Give yourself permission to have fun

Give yourself permission to have fun

We take our work seriously.

And we work on serious issues.

But that doesn’t mean messages about our work have to be so serious.

In fact, we’ll likely get more people engaged on these issues and in our activities if it feels like something fun to do.

After all, who doesn’t like fun?!?!?

Making the action fun to do makes it more enticing for the audience.

It jolts them out of their status quo bias, piques their interest, and gets them excited about joining in.

Which, in turn, makes the audience more receptive to engaging further, even on the more serious sides of the issue.

This motivator doesn’t work for all projects, but it’s worth exploring if there’s an opportunity to infuse more fun into what we’re asking people to do.

Here are two options to explore:

  1. Turning the mundane into the amazing.
  2. Appealing to other interests of the audience.

Turn the mundane into the amazing

Let’s take a look at how Heifer International does this.

They need people to donate money to their cause. They could do it the mundane way by:

  • Leaning into messages of purpose, duty, and responsibility.
  • Appealing to our empathetic side by highlighting how much families are in-need and how our support makes a difference.
  • Explaining what a $200 donation would provide (and probably comparing it to the cost of a cup of coffee per day)

Essentially, they could do this just like every single commercial on TV asks for charitable donations.

OR, they could make it fun and uh-mah-zing by:

  • Asking people to give the gift of a goat, instead of a dollar amount.
  • Creating a matchmaking quiz to see which livestock gift is the best fit for you.
  • Including a dating-app-style caption for Gil Goat that starts with “Yes, I’m scruffy. But I also help provide nutritious milk, cheese, and yogurt…” [Leading with the fun, following-up with the impact.]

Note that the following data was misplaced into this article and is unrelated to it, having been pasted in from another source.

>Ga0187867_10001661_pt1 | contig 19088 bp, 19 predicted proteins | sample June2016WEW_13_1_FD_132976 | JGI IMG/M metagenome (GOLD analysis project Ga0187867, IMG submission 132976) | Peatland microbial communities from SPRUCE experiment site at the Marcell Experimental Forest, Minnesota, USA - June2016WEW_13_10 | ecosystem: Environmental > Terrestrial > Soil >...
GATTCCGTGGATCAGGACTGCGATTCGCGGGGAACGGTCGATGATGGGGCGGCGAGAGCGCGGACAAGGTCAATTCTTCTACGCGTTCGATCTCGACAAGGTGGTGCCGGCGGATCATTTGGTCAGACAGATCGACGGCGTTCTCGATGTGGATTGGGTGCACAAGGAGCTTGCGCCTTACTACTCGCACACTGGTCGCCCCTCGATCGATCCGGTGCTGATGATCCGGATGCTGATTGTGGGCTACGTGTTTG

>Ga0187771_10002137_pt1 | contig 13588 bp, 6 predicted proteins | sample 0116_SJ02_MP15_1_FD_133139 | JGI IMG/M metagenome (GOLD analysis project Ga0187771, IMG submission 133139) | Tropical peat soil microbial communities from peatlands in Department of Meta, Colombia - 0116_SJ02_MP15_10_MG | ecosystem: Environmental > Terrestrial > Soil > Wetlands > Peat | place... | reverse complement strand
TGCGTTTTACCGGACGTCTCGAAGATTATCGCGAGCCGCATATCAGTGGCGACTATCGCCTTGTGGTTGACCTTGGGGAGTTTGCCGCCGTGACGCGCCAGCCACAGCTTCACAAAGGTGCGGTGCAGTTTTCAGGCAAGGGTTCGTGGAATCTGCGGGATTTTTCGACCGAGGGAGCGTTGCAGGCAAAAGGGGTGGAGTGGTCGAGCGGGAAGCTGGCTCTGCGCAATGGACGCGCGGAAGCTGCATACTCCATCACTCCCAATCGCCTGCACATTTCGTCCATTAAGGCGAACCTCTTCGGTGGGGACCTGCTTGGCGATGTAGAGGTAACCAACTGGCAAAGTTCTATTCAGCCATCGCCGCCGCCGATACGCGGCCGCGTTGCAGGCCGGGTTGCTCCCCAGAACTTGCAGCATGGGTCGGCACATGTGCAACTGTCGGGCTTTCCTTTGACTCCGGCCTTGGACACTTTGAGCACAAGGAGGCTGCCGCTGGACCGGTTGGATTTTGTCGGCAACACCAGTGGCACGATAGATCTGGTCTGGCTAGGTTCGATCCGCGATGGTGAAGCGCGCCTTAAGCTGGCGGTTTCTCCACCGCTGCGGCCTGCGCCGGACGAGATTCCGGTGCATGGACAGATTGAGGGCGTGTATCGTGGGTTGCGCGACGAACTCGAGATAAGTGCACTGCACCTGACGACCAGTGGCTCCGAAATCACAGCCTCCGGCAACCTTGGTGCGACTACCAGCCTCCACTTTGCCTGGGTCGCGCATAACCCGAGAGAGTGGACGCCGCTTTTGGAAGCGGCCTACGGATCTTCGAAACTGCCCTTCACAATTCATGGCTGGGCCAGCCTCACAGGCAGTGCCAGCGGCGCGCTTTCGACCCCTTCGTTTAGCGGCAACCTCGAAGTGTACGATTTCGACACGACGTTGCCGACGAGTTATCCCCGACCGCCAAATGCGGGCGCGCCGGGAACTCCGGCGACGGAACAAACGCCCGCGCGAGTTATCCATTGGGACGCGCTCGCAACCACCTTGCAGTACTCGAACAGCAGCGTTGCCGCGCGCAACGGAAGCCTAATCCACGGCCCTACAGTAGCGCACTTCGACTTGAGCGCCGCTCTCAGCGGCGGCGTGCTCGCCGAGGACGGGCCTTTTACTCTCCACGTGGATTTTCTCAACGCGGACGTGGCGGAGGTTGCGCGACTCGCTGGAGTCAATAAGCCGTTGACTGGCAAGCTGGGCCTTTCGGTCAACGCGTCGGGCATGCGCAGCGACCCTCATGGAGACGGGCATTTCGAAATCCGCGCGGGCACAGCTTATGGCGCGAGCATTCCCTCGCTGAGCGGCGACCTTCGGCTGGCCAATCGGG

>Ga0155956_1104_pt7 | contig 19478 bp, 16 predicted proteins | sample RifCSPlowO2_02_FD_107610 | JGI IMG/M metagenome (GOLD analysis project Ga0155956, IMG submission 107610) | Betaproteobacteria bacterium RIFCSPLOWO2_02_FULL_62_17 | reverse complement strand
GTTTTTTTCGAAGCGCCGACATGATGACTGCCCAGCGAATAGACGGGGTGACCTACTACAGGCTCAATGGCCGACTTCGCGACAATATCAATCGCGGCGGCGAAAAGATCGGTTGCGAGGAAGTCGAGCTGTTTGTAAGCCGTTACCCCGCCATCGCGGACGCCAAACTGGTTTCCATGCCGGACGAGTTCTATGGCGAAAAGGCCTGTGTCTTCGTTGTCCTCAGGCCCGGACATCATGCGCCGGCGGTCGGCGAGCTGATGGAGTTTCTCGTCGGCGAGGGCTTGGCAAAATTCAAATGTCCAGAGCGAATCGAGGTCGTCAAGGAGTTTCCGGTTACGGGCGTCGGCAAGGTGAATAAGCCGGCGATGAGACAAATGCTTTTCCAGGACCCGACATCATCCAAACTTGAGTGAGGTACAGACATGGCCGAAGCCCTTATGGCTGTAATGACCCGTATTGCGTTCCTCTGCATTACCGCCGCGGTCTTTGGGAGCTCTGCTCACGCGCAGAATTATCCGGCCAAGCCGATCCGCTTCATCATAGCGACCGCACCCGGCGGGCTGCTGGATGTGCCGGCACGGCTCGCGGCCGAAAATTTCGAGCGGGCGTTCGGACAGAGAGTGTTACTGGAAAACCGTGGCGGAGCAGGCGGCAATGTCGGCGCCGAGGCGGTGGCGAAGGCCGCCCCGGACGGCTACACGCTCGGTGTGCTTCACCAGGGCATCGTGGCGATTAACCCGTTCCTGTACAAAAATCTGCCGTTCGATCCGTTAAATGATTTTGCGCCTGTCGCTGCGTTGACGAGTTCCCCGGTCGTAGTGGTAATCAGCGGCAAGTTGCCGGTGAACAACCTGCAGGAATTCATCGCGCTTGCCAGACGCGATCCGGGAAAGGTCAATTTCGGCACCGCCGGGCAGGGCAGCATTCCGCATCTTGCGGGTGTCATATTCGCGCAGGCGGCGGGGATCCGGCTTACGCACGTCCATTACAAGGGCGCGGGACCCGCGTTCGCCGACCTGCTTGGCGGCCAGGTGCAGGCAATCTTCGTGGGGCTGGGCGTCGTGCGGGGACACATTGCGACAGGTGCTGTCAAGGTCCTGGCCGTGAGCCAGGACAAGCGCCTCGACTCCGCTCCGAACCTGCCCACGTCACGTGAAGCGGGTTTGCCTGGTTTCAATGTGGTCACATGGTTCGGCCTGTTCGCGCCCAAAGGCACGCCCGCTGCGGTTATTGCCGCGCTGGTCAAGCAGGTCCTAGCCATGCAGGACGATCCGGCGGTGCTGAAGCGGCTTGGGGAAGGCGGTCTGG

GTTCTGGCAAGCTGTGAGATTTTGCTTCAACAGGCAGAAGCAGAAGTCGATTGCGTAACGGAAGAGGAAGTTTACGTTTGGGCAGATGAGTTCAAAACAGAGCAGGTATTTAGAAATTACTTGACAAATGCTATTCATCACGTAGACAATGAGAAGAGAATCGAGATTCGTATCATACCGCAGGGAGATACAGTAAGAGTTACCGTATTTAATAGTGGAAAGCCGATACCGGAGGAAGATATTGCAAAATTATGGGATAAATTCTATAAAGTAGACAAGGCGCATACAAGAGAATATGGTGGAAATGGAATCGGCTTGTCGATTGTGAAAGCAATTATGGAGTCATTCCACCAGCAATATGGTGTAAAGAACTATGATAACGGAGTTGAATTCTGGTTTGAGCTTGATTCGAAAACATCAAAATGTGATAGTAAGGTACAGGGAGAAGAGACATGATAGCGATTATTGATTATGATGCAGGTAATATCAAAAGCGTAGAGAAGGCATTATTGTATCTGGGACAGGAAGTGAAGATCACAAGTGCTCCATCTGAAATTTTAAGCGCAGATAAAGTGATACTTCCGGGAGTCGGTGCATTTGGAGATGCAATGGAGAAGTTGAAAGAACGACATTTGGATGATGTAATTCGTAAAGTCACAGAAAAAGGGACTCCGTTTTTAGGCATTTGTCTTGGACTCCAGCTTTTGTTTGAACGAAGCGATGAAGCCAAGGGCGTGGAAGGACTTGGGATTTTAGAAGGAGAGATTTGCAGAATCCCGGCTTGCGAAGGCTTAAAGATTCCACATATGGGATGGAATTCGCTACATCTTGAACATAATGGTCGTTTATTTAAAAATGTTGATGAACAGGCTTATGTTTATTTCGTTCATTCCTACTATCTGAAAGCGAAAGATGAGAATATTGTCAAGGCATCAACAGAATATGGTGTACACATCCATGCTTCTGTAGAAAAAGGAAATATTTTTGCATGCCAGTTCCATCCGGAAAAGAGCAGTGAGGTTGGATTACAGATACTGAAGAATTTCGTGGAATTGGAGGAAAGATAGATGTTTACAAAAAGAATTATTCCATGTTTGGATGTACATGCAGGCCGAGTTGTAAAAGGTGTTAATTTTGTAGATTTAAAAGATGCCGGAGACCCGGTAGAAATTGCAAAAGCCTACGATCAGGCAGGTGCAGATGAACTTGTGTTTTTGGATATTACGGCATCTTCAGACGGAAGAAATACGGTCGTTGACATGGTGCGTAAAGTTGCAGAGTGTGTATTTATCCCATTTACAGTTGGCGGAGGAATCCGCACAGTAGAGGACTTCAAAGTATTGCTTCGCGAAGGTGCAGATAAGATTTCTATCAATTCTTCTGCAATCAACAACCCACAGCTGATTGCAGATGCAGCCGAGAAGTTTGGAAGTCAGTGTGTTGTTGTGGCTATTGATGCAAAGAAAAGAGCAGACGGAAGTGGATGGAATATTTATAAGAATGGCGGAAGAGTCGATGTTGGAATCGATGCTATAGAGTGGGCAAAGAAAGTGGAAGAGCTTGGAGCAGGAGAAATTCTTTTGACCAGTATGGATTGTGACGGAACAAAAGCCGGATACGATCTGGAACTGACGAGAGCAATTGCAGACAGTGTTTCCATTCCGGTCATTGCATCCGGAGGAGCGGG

I don’t know about you, but I’m much more likely to “swipe right” on giving the gift of a goat than donating just “a dollar a day”.

Not only does this approach make donating more fun to do, it also increases the likelihood that your audience will tell other people about the cool experience they had.

Screenshot of Heifer International's homepage showing an option to "swipe right" to give the gift of a goat.
Clicking on the image above takes you to the Heifer International website.

Appeal to other interests of the audience

If your audience isn’t naturally jazzed about the prospect of discussing serious conservation or sustainability issues, then try to connect with them on a topic they do find interesting.

This is a great approach if you’re hosting events and activities.

You will attract new audience segments by connecting on a shared interest, which opens the door for introducing them to other topics.

For example, you could have “pedal powered” music or movies that engage the audience on their existing interests of film, music, cycling, outdoor activities, and exercise.

Riders on stationary bikes help provide electricity for a DJ set.
A young attendee looks at all the watts they've saved through pedal power. (

While they’re having fun fueling the energy for the event, you can introduce topics of sustainable and renewable energy sources, earth-friendly transportation options, and more.

Having fun and feeling enjoyment helps the audience be more receptive and open to learning about new and different things.

Permission to have fun

Making the action fun to do is one of the key motivators I teach in workshops and courses.

I love seeing how this concept creates an “aha!” moment for participants that unlocks creative and fresh ways of engaging audiences.

On the spot, they’ll come up with new ideas on hosting social events, celebrating weird-looking species, creating friendly competitions, cheering for early adopters, and using fun slogans.

And they even have fun coming up with these fun ideas!

What it took to get to those creative ideas was simply giving themselves permission to move away from facts and doom & gloom, and have some fun.

As you can witness in the post-workshop reflection notes shared below (which obviously influenced this post).

Fun won’t be an appropriate angle for all causes or efforts. I get that.

Yet it’s worth exploring if there is a place for it somewhere in your behavior change projects before ruling it out.

And in case you need it – you have it: PERMISSION TO HAVE FUN.

Go for it!

Psst…My short course has a lesson on motivators to use in your messages, which includes fun to do! Check it out here.